• Cite unhygienic way in which miraa is handled at source and during transportation and trading
• Group says there should be a deliberate plan of action to help miraa farmers shift to viable alternative sources of income.
A lobby group now wants the government to either ban or regulate the sale and chewing of miraa in an effort to combat the spread of Covid-19.
The Kenya Tobacco Control Alliance on Monday noted that miraa is shared and handled with hands by harvesters and by both the buyer and seller who also handle money.
Ketca chairperson Joel Gitali further wants the government to educate the public on the relationship between the habit/business and Covid-19.
“Consumers share in groups. This is a contributing factor to the spread of Covid-19,” Gitali said.
“Information on effects of miraa on health should be passed to the public. There should be a deliberate plan of action to help miraa farmers to shift to viable alternative sources of income.”
Health CS Mutahi Kagwe has on several occasions put miraa chewers on the spot for putting their lives at risk by not observing social distancing. He said they seem to enjoy the stimulant much more when they are closer together.
“But the enjoyment will also be the same when you put some distance between yourselves,” Kagwe said when he visited Mombasa in July.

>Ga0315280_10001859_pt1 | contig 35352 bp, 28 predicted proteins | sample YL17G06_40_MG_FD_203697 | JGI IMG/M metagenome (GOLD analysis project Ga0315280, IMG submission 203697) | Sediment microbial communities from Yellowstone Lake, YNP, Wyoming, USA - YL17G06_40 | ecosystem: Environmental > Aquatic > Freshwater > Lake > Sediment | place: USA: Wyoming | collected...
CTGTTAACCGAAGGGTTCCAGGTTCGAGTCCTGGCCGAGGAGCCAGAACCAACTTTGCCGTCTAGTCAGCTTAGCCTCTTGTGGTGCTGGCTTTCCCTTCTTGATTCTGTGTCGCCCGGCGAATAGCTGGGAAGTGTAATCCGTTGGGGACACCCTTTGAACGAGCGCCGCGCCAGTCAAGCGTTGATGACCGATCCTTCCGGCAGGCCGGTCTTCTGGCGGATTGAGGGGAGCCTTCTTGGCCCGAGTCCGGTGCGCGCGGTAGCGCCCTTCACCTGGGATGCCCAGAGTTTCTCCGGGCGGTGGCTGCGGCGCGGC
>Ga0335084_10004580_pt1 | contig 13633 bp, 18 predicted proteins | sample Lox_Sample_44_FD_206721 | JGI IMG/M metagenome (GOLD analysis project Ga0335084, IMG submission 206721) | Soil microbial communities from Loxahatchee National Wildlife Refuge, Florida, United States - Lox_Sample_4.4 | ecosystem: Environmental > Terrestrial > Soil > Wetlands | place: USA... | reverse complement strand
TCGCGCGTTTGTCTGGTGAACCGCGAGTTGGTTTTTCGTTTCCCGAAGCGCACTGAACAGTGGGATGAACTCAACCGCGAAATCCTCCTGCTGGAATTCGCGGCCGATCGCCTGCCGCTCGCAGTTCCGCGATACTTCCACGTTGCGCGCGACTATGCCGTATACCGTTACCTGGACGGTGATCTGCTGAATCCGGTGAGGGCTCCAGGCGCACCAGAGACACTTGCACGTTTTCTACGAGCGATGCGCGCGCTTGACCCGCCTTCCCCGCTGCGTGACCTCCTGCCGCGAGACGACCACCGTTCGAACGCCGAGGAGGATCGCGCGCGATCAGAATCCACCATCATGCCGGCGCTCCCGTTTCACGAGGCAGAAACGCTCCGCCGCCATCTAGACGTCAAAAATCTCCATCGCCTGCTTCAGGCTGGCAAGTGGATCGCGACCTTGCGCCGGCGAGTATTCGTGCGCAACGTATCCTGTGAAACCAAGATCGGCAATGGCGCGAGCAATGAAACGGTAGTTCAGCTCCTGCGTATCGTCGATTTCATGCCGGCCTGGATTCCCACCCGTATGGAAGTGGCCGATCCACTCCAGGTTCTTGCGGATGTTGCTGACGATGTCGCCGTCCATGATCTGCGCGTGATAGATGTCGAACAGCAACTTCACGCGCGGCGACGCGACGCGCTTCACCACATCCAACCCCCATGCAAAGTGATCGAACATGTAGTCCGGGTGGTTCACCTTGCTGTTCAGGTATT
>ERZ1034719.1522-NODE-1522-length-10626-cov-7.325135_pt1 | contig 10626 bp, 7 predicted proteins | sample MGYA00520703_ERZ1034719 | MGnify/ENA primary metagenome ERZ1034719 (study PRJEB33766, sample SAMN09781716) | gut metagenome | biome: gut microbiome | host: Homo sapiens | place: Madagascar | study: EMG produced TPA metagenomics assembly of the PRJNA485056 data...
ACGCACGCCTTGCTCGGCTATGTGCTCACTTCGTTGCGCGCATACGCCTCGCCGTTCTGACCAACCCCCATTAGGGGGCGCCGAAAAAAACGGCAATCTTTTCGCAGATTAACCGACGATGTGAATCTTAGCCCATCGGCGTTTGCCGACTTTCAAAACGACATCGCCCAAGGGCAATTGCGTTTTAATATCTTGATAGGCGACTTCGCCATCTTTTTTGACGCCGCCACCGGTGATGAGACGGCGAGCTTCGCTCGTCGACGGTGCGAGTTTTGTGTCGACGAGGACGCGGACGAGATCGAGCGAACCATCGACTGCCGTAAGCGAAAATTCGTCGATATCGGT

Mombasa is one of the counties where miraa is chewed in large quantities.
Also known as khat, miraa is a popular herbal stimulant in some parts of the country. It is believed to increase energy, deepen focus and suppress appetite.
The leaf starts to lose its properties the second it is plucked from the branch, and so must be quickly sold.
Agriculture CS Peter Munya in May introduced guidelines aimed at saving the industry from losses.
Among them, various county governments were requested to ensure screening of miraa transporters for Covid-19 from their point of departure, or in designated screening points along the transit routes.
Some county governments such as Garissa and Mandera had already imposed a ban on the transportation and sale of miraa.
Garissa Governor Ali Korane cited the unhygienic way in which miraa is handled at the source and during transportation and trading, saying a ban would minimise the risk of transmission of the virus.
“Tobacco and alcohol should be removed from the list of essential products this period of Covid-19. It is embarrassing for a country that is highly recognised globally as a regional pace setter in matters health to publish such a list,” Gitali added.